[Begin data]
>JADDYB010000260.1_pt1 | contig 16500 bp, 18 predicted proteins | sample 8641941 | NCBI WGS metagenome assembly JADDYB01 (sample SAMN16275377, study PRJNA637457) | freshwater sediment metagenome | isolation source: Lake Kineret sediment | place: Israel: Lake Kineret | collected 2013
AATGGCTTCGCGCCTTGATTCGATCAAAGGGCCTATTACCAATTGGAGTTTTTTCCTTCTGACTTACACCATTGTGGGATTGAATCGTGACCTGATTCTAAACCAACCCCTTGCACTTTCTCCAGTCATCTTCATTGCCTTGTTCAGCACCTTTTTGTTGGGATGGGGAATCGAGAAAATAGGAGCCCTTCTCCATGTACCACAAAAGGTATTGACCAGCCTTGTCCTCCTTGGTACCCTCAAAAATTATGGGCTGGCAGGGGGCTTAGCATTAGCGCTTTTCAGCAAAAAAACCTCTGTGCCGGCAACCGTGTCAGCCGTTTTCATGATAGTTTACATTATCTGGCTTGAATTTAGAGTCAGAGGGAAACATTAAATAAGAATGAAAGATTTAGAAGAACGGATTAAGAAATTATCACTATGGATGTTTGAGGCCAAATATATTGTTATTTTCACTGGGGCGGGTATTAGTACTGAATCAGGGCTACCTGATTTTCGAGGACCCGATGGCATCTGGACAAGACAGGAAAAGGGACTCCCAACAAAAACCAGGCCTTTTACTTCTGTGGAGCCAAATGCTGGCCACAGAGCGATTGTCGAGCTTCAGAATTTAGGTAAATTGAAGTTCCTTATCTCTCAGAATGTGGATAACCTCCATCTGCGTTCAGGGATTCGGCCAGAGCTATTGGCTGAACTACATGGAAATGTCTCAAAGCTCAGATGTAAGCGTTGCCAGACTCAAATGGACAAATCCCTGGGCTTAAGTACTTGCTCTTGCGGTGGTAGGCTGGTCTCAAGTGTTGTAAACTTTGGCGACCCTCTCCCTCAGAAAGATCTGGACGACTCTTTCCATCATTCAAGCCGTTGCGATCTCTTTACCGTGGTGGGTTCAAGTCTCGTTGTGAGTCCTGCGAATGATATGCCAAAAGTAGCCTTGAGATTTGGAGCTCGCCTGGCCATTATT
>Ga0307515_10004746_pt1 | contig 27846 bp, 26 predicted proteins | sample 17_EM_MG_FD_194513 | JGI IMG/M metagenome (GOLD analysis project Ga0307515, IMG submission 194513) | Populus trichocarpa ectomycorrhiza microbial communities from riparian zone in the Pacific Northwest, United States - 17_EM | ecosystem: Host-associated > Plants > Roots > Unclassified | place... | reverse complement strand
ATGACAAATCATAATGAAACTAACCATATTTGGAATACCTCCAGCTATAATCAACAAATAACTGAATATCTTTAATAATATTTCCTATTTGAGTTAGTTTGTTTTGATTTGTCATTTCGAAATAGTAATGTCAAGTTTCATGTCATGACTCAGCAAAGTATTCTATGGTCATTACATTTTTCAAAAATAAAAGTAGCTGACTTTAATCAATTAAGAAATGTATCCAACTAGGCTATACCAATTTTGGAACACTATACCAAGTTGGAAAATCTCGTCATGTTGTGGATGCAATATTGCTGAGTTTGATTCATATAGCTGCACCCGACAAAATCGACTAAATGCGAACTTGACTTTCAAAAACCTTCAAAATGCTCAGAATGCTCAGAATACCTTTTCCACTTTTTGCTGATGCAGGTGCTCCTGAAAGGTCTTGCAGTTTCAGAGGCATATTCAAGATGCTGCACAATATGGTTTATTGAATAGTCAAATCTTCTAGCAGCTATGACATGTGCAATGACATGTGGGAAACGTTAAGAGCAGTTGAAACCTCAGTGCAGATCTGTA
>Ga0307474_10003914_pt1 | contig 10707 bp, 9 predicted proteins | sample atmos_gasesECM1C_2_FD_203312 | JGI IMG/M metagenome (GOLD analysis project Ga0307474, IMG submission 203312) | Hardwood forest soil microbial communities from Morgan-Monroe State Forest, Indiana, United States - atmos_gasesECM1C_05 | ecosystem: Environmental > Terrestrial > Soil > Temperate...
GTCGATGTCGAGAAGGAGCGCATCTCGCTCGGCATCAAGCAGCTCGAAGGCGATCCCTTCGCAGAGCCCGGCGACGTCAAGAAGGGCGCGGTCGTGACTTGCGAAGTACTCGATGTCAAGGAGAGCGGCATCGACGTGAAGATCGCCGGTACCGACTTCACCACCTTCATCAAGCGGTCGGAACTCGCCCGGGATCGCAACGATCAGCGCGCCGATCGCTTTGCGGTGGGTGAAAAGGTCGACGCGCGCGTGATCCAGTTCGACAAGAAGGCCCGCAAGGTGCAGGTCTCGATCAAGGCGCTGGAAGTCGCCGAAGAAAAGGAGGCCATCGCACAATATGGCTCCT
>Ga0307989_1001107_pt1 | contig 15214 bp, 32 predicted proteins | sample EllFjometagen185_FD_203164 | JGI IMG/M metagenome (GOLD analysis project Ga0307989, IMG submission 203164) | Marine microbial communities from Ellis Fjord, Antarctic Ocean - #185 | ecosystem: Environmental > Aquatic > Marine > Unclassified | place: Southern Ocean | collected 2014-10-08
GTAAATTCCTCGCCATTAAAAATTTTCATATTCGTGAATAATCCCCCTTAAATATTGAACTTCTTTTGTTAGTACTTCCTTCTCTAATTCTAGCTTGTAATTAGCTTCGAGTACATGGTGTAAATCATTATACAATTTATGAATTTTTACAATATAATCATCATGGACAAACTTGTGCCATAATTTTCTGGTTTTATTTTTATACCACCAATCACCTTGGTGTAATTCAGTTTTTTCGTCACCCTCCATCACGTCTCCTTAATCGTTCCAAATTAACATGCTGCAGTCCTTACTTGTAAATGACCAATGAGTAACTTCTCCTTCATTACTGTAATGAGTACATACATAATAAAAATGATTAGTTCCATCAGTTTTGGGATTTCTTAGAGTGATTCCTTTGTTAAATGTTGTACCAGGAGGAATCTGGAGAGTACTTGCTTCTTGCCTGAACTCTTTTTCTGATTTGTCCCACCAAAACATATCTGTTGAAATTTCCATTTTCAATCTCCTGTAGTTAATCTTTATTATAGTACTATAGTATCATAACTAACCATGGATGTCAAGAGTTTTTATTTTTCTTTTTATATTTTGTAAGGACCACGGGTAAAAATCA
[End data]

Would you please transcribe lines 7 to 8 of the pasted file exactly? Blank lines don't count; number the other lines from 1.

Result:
>Ga0307989_1001107_pt1 | contig 15214 bp, 32 predicted proteins | sample EllFjometagen185_FD_203164 | JGI IMG/M metagenome (GOLD analysis project Ga0307989, IMG submission 203164) | Marine microbial communities from Ellis Fjord, Antarctic Ocean - #185 | ecosystem: Environmental > Aquatic > Marine > Unclassified | place: Southern Ocean | collected 2014-10-08
GTAAATTCCTCGCCATTAAAAATTTTCATATTCGTGAATAATCCCCCTTAAATATTGAACTTCTTTTGTTAGTACTTCCTTCTCTAATTCTAGCTTGTAATTAGCTTCGAGTACATGGTGTAAATCATTATACAATTTATGAATTTTTACAATATAATCATCATGGACAAACTTGTGCCATAATTTTCTGGTTTTATTTTTATACCACCAATCACCTTGGTGTAATTCAGTTTTTTCGTCACCCTCCATCACGTCTCCTTAATCGTTCCAAATTAACATGCTGCAGTCCTTACTTGTAAATGACCAATGAGTAACTTCTCCTTCATTACTGTAATGAGTACATACATAATAAAAATGATTAGTTCCATCAGTTTTGGGATTTCTTAGAGTGATTCCTTTGTTAAATGTTGTACCAGGAGGAATCTGGAGAGTACTTGCTTCTTGCCTGAACTCTTTTTCTGATTTGTCCCACCAAAACATATCTGTTGAAATTTCCATTTTCAATCTCCTGTAGTTAATCTTTATTATAGTACTATAGTATCATAACTAACCATGGATGTCAAGAGTTTTTATTTTTCTTTTTATATTTTGTAAGGACCACGGGTAAAAATCA